I used to think ING was one of the cleverest of brand names.
Here was a name that was completed according to whatever you wanted to do – live, build, spend, create, plan, save, retire, raise, invest, etc. ING smartly provided the participle (‘ing’) that turned the verb into a noun. Live becomes livING, plan becomes plannING, invest becomes investING. Whatever you need is made active by ING. See what I mean?
OK, maybe I was projecting my fantasy. They are, 0f course, just initials – I-N-G. They stand for Internationale Nederlanden Groep – a big financial services conglomerate based in Amsterdam. But some interesting brand developments are taking place around this otherwise quirky letter string.
The ING brand dates from 1991 when a Dutch bank and an insurer merged to form the Internationale Nederlanden Groep. Over the intervening years more than fifty different brands have been acquired and consolidated into the ING worldwide brand.
The great financial meltdown of 2008 brought an abrupt halt to their global ambitions. ING received €10bn in capital support from the Dutch government. In return, ING and the Dutch government reached an agreement with the European Commission to restructure the company in a ‘back-to-basics’ strategy, separating its banking, insurance, and investment management operations.
Out of turmoil springs creativity. The big break up of ING is spawning some interesting new brand names.
In the US the ING brand, with its disturbing Oz-like Cowardly Lion logo, first appeared in 2001 when multiple investment and life insurance acquisitions dating back to the 1970s were rolled up into what became ING US.
As part of the restructuring plan it will be divested through an IPO to be completed by September 1. Its new name will be Voya Financial.
Given the scope and scale of the rebranding, introduction will be staggered. The Voya name is already in use in some parts of the organization.
In a well scripted announcement, chief marketing officer Ann Glover made good use of the allusion to voyage, of which voya is a word part, that the name nicely evokes.
“Voya is an abstract name coined from the word ‘voyage’…the name reminds us that a secure financial future is more than simply reaching a destination; it’s about a positive journey to financial empowerment, and knowing that Voya can help you take control along the way.”
And don’t overlook orange, it has to be a big factor in the brand, no? “It also associates well with the color orange, which remains a distinctive attribute of our brand.” Thanks for clearing that up Ann.
Meanwhile, up in Canada, ING Direct is also going through a similar exercise.
ING Direct first entered the Canadian market in 1997 as a telephone banking service offering savings accounts. It was the first test market for ING Group’s direct banking business model, where the aim was to offer more favorable rates to customers by avoiding the costs of running a network of branches.
Operating without traditional bank branches, it instead opened a small network of ING Direct Cafes for its face-to-face contact points. As the bank expanded into online banking it also grew to offer mortgages, mutual funds and a no-fee checking account.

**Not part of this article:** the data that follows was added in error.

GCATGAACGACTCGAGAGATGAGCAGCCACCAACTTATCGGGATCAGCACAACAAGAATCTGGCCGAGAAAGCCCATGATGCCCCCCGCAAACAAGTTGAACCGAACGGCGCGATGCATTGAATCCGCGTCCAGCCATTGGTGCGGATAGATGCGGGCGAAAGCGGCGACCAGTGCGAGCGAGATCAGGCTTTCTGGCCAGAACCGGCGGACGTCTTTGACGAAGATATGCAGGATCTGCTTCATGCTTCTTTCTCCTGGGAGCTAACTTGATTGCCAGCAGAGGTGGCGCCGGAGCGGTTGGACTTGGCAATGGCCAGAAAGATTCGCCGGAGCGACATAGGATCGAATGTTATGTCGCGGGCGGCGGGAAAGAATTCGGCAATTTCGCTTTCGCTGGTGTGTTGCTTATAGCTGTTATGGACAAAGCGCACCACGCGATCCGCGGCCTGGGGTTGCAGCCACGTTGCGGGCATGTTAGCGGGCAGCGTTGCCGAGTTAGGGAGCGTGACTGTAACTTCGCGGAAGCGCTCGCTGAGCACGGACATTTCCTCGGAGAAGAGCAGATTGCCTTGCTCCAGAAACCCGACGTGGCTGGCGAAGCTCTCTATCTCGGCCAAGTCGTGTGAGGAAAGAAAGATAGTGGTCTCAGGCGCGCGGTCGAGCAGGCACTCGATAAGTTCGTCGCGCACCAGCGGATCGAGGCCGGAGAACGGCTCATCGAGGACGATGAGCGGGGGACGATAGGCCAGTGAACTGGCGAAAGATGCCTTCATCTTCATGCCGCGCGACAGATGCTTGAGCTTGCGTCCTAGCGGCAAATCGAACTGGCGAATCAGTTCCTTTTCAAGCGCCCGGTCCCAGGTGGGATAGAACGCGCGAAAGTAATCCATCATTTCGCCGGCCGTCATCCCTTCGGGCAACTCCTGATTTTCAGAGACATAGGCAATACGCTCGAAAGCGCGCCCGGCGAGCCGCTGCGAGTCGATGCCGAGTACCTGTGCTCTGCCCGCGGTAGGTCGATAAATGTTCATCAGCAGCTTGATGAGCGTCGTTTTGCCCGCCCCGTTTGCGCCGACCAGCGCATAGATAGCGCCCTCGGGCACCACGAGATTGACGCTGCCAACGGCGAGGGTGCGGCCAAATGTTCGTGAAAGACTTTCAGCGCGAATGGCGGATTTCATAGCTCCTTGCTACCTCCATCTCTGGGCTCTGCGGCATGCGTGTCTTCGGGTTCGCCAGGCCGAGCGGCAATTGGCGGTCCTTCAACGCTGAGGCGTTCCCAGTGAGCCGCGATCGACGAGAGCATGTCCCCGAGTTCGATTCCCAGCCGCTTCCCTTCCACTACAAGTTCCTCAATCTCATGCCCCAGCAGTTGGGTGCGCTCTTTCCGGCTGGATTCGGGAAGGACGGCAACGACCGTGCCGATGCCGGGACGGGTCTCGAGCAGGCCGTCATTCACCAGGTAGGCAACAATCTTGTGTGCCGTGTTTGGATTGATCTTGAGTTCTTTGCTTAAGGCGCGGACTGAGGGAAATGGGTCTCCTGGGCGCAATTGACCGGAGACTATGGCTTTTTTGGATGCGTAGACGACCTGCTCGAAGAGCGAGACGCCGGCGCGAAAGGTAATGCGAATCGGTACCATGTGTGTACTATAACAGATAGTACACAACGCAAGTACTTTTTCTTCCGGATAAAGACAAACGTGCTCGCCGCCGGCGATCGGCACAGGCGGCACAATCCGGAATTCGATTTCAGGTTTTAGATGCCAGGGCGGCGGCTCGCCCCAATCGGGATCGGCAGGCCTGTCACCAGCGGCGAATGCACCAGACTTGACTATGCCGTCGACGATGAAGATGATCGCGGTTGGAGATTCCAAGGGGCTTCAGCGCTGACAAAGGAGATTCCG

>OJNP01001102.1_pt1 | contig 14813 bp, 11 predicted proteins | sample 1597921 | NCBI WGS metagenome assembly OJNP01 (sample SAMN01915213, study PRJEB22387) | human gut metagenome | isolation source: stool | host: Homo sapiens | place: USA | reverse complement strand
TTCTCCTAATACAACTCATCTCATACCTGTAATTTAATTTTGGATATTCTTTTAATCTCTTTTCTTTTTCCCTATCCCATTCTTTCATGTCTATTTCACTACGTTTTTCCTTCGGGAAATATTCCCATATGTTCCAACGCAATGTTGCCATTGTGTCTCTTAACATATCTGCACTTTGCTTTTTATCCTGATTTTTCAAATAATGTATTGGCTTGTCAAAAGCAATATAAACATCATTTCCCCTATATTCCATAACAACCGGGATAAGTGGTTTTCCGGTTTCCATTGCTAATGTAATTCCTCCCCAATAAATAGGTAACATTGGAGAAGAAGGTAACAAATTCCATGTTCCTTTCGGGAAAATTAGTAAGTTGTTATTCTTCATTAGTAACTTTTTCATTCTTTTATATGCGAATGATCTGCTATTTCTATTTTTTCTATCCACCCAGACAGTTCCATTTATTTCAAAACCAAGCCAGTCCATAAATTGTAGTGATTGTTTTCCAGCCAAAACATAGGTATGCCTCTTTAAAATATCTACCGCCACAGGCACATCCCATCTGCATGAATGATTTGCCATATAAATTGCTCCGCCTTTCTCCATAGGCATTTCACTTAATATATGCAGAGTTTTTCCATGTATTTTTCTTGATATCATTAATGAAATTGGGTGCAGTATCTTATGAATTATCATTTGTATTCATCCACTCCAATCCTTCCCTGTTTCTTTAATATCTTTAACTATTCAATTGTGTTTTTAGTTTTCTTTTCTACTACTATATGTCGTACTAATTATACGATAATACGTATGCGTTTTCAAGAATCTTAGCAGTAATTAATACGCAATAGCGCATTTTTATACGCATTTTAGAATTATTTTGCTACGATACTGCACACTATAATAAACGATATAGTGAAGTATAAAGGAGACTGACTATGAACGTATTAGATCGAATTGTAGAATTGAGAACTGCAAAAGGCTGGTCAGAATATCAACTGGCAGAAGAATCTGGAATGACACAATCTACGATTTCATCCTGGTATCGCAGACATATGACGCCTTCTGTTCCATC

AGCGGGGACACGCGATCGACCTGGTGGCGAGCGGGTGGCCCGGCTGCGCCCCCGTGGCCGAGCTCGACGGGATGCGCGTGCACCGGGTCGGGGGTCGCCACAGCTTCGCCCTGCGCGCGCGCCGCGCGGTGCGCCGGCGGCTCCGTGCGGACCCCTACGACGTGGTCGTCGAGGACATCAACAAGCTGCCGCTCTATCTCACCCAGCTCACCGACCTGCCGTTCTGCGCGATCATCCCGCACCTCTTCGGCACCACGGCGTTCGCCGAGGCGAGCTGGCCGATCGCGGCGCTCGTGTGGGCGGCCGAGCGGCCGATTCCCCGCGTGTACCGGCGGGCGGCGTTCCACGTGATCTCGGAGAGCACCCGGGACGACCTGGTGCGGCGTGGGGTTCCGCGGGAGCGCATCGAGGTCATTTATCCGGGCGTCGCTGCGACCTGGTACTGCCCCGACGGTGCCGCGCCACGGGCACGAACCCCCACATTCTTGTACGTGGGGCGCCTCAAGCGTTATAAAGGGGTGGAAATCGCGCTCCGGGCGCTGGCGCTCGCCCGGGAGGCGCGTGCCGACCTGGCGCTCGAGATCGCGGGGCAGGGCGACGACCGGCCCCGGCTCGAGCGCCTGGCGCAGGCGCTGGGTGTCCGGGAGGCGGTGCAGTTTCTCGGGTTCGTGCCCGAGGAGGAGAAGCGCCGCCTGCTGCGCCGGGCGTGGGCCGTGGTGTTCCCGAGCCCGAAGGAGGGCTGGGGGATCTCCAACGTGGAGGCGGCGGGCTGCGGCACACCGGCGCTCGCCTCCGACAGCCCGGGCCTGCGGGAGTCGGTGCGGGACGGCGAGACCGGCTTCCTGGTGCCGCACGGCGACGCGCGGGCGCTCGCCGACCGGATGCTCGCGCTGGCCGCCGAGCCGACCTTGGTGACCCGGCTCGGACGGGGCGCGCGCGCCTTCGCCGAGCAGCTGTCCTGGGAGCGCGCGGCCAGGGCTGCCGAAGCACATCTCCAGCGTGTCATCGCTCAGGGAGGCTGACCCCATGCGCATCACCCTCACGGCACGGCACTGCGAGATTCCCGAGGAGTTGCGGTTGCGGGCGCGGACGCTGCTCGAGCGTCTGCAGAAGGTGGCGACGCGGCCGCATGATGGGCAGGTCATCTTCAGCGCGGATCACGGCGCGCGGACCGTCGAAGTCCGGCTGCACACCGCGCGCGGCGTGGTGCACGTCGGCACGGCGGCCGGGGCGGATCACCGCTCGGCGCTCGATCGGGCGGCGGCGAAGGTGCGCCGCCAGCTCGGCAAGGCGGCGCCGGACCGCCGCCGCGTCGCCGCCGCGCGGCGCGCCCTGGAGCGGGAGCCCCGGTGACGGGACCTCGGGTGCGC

In November 2012 Scotiabank, one of the ‘big 5’ Canadian banks, completed the acquisition of ING Direct from ING Groep. As part of the terms of the deal the bank was required to change its name from ING Direct before May 2014.
Lexicon Branding, the firm that created the name Blackberry for Research in Motion (another Canadian company), got the call to handle the name change. And, yes, they again came up with another fruit.
After research among 10,000 people, 1,500 customers and 5,000 employees it was established that simplicity, innovation and the color orange (just as Voya concluded) were the attributes to build on with a name. Orange Bank was, in fact, on the shortlist. Whether or not the fact that Orange is also the name of a global telecommunications company colored their thinking about orange is unknown, but it had to be a consideration in the legal due diligence stage of name evaluation.
CEO Peter Aceto thought orange was “too safe or obvious of a choice”. Easy to say when someone else thought of it first. Instead he plumped for a close citrus relative – the tangerine. Tangerine makes reference to ING Direct’s orange history, he said, while also being significantly different. “Significantly different” is stretching it a bit. After all, we are not comparing apples with oranges. A tangerine is an orange citrus fruit.
While there will be no reference to the fruit in brand communications it’s hard to avoid the reality that the word tangerine is used almost exclusively in reference to the fruit. As a color, tangerine is classified as a shade of orange.
But Tangerine it is for ING Direct and good luck to them.
In Europe, ING Insurance is taking a much more conservative route than its North American cousins.
It, too, is being spun off as a standalone company and is changing its name. It will be known as NN, taken from the initials of Nationale-Nederlanden, one of its constituent businesses. NN may look pithy and modern, but on first hearing it will likely sound incomprehensible to people unfamiliar with the name.
BP, BT and GE get away with the initial brevity because of the distinctive plosives that distinguish the letter sounds. Try saying NN out loud without sounding slightly deranged.
Still, two out of three isn’t bad. And NN, too, is orange. Or tangerine if you prefer.